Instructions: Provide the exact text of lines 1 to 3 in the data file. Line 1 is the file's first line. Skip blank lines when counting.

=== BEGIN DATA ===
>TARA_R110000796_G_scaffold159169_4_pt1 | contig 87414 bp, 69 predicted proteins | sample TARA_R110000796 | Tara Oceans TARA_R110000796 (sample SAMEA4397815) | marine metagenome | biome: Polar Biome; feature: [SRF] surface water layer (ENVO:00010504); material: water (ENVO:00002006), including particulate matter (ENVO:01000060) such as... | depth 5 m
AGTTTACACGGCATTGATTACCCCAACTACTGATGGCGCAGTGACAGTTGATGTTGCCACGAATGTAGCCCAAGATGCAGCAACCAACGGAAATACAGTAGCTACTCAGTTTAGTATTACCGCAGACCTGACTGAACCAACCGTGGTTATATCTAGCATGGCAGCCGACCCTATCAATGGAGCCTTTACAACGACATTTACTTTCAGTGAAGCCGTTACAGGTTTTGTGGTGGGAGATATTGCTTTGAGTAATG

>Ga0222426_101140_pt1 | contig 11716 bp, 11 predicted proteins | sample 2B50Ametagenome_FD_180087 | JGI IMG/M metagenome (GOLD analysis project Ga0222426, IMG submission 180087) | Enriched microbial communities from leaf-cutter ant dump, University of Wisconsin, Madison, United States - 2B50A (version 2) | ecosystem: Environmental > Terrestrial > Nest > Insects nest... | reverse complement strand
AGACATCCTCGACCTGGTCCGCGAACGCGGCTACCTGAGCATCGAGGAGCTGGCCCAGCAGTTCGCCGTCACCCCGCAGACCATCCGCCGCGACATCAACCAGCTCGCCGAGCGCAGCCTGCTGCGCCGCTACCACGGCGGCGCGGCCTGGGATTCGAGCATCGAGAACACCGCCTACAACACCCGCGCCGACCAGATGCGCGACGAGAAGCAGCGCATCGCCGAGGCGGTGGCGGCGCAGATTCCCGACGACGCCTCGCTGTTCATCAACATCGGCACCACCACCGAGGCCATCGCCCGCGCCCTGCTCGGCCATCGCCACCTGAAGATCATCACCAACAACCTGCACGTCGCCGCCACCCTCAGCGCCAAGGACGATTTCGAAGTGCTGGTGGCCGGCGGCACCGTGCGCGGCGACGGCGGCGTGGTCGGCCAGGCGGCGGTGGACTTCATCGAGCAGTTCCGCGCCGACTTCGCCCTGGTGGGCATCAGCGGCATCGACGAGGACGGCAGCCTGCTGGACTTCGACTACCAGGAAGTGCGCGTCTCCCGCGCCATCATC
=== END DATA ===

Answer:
>TARA_R110000796_G_scaffold159169_4_pt1 | contig 87414 bp, 69 predicted proteins | sample TARA_R110000796 | Tara Oceans TARA_R110000796 (sample SAMEA4397815) | marine metagenome | biome: Polar Biome; feature: [SRF] surface water layer (ENVO:00010504); material: water (ENVO:00002006), including particulate matter (ENVO:01000060) such as... | depth 5 m
AGTTTACACGGCATTGATTACCCCAACTACTGATGGCGCAGTGACAGTTGATGTTGCCACGAATGTAGCCCAAGATGCAGCAACCAACGGAAATACAGTAGCTACTCAGTTTAGTATTACCGCAGACCTGACTGAACCAACCGTGGTTATATCTAGCATGGCAGCCGACCCTATCAATGGAGCCTTTACAACGACATTTACTTTCAGTGAAGCCGTTACAGGTTTTGTGGTGGGAGATATTGCTTTGAGTAATG

>Ga0222426_101140_pt1 | contig 11716 bp, 11 predicted proteins | sample 2B50Ametagenome_FD_180087 | JGI IMG/M metagenome (GOLD analysis project Ga0222426, IMG submission 180087) | Enriched microbial communities from leaf-cutter ant dump, University of Wisconsin, Madison, United States - 2B50A (version 2) | ecosystem: Environmental > Terrestrial > Nest > Insects nest... | reverse complement strand